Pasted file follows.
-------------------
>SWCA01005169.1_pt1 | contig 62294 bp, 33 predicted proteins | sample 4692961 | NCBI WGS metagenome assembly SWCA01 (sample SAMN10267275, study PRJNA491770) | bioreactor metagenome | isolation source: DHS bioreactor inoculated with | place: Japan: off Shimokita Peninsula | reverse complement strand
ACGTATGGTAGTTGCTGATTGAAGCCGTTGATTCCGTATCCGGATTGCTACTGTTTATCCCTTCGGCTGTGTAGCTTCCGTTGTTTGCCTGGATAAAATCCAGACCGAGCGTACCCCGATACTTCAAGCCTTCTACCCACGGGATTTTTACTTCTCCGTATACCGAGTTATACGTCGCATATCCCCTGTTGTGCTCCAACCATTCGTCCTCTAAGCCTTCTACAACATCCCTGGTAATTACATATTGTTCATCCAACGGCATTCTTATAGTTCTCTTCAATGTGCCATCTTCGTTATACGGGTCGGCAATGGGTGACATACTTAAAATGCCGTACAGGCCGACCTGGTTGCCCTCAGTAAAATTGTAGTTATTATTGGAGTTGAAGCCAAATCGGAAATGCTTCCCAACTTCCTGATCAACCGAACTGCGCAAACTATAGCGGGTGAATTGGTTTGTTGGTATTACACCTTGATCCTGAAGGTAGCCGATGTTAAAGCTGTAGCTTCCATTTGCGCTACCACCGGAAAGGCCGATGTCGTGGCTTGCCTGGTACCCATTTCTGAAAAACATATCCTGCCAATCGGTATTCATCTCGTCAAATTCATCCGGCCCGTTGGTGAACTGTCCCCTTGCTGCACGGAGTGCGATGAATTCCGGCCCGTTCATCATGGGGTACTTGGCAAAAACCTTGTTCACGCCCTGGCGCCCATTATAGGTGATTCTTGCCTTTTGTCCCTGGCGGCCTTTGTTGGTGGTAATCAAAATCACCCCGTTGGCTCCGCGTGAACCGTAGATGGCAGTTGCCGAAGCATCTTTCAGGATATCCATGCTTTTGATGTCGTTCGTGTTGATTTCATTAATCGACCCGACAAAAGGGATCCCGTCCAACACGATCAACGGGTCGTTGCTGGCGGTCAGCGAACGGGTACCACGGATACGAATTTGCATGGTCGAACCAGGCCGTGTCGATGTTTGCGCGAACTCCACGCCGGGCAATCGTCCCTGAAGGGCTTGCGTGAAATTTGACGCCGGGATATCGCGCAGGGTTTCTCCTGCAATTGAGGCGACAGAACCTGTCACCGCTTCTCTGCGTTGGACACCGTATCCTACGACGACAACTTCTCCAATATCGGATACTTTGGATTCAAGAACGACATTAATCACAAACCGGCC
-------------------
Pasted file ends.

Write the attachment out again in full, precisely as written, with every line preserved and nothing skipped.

>SWCA01005169.1_pt1 | contig 62294 bp, 33 predicted proteins | sample 4692961 | NCBI WGS metagenome assembly SWCA01 (sample SAMN10267275, study PRJNA491770) | bioreactor metagenome | isolation source: DHS bioreactor inoculated with | place: Japan: off Shimokita Peninsula | reverse complement strand
ACGTATGGTAGTTGCTGATTGAAGCCGTTGATTCCGTATCCGGATTGCTACTGTTTATCCCTTCGGCTGTGTAGCTTCCGTTGTTTGCCTGGATAAAATCCAGACCGAGCGTACCCCGATACTTCAAGCCTTCTACCCACGGGATTTTTACTTCTCCGTATACCGAGTTATACGTCGCATATCCCCTGTTGTGCTCCAACCATTCGTCCTCTAAGCCTTCTACAACATCCCTGGTAATTACATATTGTTCATCCAACGGCATTCTTATAGTTCTCTTCAATGTGCCATCTTCGTTATACGGGTCGGCAATGGGTGACATACTTAAAATGCCGTACAGGCCGACCTGGTTGCCCTCAGTAAAATTGTAGTTATTATTGGAGTTGAAGCCAAATCGGAAATGCTTCCCAACTTCCTGATCAACCGAACTGCGCAAACTATAGCGGGTGAATTGGTTTGTTGGTATTACACCTTGATCCTGAAGGTAGCCGATGTTAAAGCTGTAGCTTCCATTTGCGCTACCACCGGAAAGGCCGATGTCGTGGCTTGCCTGGTACCCATTTCTGAAAAACATATCCTGCCAATCGGTATTCATCTCGTCAAATTCATCCGGCCCGTTGGTGAACTGTCCCCTTGCTGCACGGAGTGCGATGAATTCCGGCCCGTTCATCATGGGGTACTTGGCAAAAACCTTGTTCACGCCCTGGCGCCCATTATAGGTGATTCTTGCCTTTTGTCCCTGGCGGCCTTTGTTGGTGGTAATCAAAATCACCCCGTTGGCTCCGCGTGAACCGTAGATGGCAGTTGCCGAAGCATCTTTCAGGATATCCATGCTTTTGATGTCGTTCGTGTTGATTTCATTAATCGACCCGACAAAAGGGATCCCGTCCAACACGATCAACGGGTCGTTGCTGGCGGTCAGCGAACGGGTACCACGGATACGAATTTGCATGGTCGAACCAGGCCGTGTCGATGTTTGCGCGAACTCCACGCCGGGCAATCGTCCCTGAAGGGCTTGCGTGAAATTTGACGCCGGGATATCGCGCAGGGTTTCTCCTGCAATTGAGGCGACAGAACCTGTCACCGCTTCTCTGCGTTGGACACCGTATCCTACGACGACAACTTCTCCAATATCGGATACTTTGGATTCAAGAACGACATTAATCACAAACCGGCC